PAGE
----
Here's a pandemic pet you may not have considered: Rooftop crows Over the past several months, Rita J. King of New York City befriended a number of crows on her Manhattan rooftop. She explains how they've kept each other entertained during the pandemic.

Here's a pandemic pet you may not have considered: Rooftop crows

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SCOTT SIMON, HOST:

Many Americans have adopted pets over the past two years of the pandemic to ease the loneliness of isolation - Pandemic puppies, quarantine kittens. But one June day on a rooftop garden in New York City, Rita J. King unexpectedly came upon a more unusual companion.

RITA J KING: There was a gleaming, squawking crow in the garden.

(SOUNDBITE OF CROW SQUAWKING)

KING: I think it scared me as much as I scared it. I had never seen a cow this close up before, much less in Manhattan.

SIMON: Rita King made a peace offering, some peanuts in the shell and chunks of cheese. Soon she had a murder of crows circling overhead - that's the poetic term for a flock of those scavenger avians - landing on the metal edge around her building's rooftop.

KING: Crows are unbelievably fun. And when you expose them to novelty, they get extremely emotional. If a crow gets frustrated, you can see the frustration. If a crow gets excited, you can see that they're excited.

SIMON: She started leaving puzzles for her winged visitors, like an overturned cup covering their food or novelties like a new glass container for their peanuts. And she set up cameras to capture their reactions.

(SOUNDBITE OF CROW SQUAWKING)

KING: They started bringing me gifts after I would do something novel for them. One time they brought me a metal bottle cap from a nonalcoholic sangria. Another time they brought a severed crow talon...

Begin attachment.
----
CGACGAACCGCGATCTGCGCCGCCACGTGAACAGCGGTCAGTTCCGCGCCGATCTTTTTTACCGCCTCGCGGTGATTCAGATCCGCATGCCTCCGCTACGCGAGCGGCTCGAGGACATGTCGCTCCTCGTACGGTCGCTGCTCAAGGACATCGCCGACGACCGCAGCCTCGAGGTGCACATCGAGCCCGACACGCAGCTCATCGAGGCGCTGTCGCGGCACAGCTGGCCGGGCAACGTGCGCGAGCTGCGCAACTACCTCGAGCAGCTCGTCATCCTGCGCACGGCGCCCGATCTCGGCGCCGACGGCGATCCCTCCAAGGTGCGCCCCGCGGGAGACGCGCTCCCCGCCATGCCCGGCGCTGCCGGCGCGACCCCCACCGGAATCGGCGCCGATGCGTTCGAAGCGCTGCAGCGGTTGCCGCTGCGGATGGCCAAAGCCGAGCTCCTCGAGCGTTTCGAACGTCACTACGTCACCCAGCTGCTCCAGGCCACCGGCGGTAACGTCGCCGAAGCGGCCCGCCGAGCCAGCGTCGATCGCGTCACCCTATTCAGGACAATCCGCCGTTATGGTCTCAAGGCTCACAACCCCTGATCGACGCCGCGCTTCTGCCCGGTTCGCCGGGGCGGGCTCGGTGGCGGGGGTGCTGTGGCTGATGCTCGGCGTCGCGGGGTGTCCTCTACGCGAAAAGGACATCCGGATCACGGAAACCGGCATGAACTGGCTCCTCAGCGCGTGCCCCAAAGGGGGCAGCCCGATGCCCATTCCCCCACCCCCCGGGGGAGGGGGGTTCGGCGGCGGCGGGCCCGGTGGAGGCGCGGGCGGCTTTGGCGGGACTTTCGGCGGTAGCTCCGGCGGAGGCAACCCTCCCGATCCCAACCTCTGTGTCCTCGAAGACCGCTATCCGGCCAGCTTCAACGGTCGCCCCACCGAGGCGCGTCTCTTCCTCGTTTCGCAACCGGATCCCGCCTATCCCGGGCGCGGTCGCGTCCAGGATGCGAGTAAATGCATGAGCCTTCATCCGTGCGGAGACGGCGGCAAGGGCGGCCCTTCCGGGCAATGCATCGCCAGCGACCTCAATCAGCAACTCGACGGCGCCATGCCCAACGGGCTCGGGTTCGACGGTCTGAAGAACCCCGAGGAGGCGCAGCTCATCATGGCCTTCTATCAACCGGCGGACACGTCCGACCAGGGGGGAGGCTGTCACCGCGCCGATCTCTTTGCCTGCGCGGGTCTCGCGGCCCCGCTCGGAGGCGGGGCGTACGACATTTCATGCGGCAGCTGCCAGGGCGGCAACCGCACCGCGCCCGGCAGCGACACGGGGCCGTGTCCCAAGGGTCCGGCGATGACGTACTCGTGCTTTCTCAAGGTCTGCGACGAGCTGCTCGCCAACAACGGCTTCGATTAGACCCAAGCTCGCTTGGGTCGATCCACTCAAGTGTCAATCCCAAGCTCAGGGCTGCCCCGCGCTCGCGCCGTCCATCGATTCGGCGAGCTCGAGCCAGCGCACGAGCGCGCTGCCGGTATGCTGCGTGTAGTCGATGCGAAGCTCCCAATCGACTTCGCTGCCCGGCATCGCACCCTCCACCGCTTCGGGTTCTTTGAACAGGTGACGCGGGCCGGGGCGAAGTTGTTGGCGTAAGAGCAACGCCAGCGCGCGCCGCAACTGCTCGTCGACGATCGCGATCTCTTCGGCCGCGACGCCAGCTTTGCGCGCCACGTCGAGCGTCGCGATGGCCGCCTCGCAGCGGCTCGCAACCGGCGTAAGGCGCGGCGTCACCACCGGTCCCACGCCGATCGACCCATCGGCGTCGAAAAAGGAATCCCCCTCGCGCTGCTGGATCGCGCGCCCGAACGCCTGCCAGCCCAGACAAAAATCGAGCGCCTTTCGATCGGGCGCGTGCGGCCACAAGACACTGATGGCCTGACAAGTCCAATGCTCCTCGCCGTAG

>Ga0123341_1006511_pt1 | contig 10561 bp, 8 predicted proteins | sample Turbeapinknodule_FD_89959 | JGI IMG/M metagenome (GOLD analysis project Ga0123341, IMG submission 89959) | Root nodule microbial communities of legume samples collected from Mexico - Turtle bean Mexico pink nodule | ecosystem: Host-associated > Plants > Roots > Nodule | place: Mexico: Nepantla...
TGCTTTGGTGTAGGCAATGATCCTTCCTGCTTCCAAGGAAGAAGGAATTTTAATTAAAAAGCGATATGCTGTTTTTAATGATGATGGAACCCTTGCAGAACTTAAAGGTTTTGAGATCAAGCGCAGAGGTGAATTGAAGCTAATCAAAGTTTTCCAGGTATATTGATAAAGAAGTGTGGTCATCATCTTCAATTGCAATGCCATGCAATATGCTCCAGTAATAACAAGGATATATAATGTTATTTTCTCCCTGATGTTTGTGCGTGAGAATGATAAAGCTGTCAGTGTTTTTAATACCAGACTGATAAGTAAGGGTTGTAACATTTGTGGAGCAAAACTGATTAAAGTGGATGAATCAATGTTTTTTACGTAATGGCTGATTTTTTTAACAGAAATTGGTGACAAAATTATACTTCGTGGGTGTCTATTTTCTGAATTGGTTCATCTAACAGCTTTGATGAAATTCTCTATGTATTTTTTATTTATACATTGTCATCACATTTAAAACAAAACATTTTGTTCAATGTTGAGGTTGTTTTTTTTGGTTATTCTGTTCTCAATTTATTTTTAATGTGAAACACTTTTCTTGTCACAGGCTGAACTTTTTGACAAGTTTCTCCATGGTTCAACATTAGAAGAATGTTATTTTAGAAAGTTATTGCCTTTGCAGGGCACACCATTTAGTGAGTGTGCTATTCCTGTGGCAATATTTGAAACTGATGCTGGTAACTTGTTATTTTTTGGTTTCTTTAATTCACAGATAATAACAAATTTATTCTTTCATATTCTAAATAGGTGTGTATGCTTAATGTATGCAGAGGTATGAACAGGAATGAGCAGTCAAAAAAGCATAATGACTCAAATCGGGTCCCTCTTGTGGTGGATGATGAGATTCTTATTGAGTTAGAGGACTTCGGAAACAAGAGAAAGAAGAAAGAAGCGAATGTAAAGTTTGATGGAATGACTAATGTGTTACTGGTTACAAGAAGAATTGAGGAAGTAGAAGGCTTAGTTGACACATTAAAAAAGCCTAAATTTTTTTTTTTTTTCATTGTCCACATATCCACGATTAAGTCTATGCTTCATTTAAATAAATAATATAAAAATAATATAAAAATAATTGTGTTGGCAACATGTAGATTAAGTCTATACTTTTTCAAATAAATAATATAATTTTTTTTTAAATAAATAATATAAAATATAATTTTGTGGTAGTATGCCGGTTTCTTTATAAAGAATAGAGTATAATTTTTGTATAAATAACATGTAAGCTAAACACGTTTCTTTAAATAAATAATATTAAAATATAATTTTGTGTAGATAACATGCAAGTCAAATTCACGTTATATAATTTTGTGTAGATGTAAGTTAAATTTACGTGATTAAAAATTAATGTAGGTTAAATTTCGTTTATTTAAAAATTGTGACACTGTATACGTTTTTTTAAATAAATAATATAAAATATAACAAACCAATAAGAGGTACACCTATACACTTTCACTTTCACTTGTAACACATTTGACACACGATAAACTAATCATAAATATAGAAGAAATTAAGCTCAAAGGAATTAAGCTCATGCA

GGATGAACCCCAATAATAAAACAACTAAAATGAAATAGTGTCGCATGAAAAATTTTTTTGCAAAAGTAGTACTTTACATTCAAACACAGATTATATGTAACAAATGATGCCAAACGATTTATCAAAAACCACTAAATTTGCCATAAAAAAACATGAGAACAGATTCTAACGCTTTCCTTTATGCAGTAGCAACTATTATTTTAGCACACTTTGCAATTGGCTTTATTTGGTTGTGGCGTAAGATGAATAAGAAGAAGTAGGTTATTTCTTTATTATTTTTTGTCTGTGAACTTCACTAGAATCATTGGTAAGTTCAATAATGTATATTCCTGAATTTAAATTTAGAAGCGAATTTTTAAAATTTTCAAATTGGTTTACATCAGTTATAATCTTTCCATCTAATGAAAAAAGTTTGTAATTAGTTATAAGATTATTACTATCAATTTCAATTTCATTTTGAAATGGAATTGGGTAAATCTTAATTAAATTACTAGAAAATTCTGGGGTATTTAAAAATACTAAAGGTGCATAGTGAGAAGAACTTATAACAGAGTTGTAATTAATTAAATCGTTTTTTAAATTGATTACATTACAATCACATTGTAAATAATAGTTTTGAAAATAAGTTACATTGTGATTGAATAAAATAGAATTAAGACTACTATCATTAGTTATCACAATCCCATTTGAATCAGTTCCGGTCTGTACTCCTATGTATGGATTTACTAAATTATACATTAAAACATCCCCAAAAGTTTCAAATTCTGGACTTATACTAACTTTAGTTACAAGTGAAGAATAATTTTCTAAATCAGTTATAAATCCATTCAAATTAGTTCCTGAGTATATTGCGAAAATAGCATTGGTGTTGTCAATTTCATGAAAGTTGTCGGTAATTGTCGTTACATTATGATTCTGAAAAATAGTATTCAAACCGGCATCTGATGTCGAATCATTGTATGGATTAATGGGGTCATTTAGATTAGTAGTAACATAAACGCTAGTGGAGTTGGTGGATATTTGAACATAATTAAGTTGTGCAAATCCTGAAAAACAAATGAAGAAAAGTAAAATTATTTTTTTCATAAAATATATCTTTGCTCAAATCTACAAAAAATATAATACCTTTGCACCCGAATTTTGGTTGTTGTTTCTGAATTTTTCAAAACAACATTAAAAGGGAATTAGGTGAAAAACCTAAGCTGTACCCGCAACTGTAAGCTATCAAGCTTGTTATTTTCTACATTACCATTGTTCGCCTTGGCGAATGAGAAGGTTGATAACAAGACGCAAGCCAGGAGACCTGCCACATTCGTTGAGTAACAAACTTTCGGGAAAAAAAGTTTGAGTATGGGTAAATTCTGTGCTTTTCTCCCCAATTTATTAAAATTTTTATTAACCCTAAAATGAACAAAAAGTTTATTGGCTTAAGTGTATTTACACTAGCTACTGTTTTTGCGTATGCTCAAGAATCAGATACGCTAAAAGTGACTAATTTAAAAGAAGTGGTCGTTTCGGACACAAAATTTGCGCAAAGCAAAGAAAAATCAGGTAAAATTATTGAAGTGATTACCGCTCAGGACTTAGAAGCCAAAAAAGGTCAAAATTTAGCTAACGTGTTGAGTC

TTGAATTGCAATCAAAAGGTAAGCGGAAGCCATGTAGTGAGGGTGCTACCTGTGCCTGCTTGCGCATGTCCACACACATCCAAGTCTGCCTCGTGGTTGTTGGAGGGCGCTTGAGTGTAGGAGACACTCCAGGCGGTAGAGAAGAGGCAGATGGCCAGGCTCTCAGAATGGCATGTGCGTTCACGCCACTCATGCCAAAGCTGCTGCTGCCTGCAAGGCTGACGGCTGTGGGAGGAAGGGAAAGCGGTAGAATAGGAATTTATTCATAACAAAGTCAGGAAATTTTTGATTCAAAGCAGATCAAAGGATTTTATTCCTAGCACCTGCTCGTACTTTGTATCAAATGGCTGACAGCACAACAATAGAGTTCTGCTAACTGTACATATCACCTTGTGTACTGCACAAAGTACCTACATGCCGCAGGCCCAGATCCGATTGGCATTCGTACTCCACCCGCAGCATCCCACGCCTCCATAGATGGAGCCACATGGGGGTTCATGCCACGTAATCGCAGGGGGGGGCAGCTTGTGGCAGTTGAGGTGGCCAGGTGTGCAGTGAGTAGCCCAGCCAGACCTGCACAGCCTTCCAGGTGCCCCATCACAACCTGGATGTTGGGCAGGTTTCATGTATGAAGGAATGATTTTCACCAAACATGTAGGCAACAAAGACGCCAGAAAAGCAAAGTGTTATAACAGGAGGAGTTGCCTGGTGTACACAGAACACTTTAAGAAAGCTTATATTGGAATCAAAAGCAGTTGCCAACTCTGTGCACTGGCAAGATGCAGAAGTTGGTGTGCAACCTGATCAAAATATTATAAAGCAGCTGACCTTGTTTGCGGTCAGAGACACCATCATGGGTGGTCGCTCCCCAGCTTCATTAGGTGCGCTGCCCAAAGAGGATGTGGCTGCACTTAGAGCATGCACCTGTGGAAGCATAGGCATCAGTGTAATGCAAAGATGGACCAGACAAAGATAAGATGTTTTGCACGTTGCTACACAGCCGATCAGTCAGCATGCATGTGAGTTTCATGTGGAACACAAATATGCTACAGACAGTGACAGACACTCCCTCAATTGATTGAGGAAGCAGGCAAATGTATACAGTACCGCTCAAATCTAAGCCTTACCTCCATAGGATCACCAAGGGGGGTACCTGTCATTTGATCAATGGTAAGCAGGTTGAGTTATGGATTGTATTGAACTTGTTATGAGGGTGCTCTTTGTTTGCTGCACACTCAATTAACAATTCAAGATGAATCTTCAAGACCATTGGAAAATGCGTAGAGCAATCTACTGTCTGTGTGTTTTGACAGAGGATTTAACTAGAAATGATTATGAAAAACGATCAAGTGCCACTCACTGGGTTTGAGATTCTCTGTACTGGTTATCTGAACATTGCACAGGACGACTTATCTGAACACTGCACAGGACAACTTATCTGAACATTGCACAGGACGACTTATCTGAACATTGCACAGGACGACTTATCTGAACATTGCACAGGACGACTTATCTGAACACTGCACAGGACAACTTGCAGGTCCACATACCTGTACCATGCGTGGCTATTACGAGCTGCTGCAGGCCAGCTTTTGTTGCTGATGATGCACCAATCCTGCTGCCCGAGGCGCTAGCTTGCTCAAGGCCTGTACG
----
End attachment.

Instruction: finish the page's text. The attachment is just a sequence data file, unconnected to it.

SIMON: And a Lego, a rubber washer, a metal screw. She shares the high jinks with her own flock on, of course, Twitter at @RitaJKing - little daily joys like a young bird's first flight.

KING: I would watch as a pair of crows would teach it how to dive off the ledge and let itself just fall and then fly back up, teaching it how to fly around the building.

SIMON: Rita King has come to believe we can learn from the ways the birds include new and different personalities in their lives. When they first met last summer, the birds would hover cautiously over her head. Now every morning around 10, Rita King heads upstairs to feed them, and they spend a few minutes together - new Yorkers squawking over the city they love.

(SOUNDBITE OF SONG, "YOU'VE GOT A FRIEND IN ME")

RANDY NEWMAN: (Singing) You've got a friend in me. You've got a friend in me. When the road looks rough ahead and you're miles and miles from your nice warm bed, from your nice warm bed. You just remember what your old pal said. Boy, you've got a friend in me.

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